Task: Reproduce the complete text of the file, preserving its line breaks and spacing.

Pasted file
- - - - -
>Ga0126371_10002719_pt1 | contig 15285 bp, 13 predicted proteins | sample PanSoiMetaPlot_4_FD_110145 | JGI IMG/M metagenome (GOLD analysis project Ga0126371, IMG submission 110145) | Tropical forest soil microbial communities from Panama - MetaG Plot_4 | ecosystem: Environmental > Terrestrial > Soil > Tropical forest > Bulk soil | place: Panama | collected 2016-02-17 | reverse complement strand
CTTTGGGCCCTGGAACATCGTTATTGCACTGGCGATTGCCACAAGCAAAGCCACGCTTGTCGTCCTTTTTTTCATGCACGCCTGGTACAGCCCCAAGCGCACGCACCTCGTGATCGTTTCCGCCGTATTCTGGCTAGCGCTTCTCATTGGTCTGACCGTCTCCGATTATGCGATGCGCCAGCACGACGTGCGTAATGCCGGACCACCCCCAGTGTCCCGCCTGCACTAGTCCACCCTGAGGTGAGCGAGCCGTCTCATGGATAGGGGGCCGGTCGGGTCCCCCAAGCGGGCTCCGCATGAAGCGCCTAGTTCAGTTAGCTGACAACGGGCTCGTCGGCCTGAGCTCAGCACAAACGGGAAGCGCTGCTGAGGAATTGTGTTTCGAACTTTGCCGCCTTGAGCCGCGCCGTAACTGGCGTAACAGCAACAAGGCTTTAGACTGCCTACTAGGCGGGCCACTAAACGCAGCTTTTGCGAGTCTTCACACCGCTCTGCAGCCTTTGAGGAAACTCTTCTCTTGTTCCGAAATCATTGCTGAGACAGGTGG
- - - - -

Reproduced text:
>Ga0126371_10002719_pt1 | contig 15285 bp, 13 predicted proteins | sample PanSoiMetaPlot_4_FD_110145 | JGI IMG/M metagenome (GOLD analysis project Ga0126371, IMG submission 110145) | Tropical forest soil microbial communities from Panama - MetaG Plot_4 | ecosystem: Environmental > Terrestrial > Soil > Tropical forest > Bulk soil | place: Panama | collected 2016-02-17 | reverse complement strand
CTTTGGGCCCTGGAACATCGTTATTGCACTGGCGATTGCCACAAGCAAAGCCACGCTTGTCGTCCTTTTTTTCATGCACGCCTGGTACAGCCCCAAGCGCACGCACCTCGTGATCGTTTCCGCCGTATTCTGGCTAGCGCTTCTCATTGGTCTGACCGTCTCCGATTATGCGATGCGCCAGCACGACGTGCGTAATGCCGGACCACCCCCAGTGTCCCGCCTGCACTAGTCCACCCTGAGGTGAGCGAGCCGTCTCATGGATAGGGGGCCGGTCGGGTCCCCCAAGCGGGCTCCGCATGAAGCGCCTAGTTCAGTTAGCTGACAACGGGCTCGTCGGCCTGAGCTCAGCACAAACGGGAAGCGCTGCTGAGGAATTGTGTTTCGAACTTTGCCGCCTTGAGCCGCGCCGTAACTGGCGTAACAGCAACAAGGCTTTAGACTGCCTACTAGGCGGGCCACTAAACGCAGCTTTTGCGAGTCTTCACACCGCTCTGCAGCCTTTGAGGAAACTCTTCTCTTGTTCCGAAATCATTGCTGAGACAGGTGG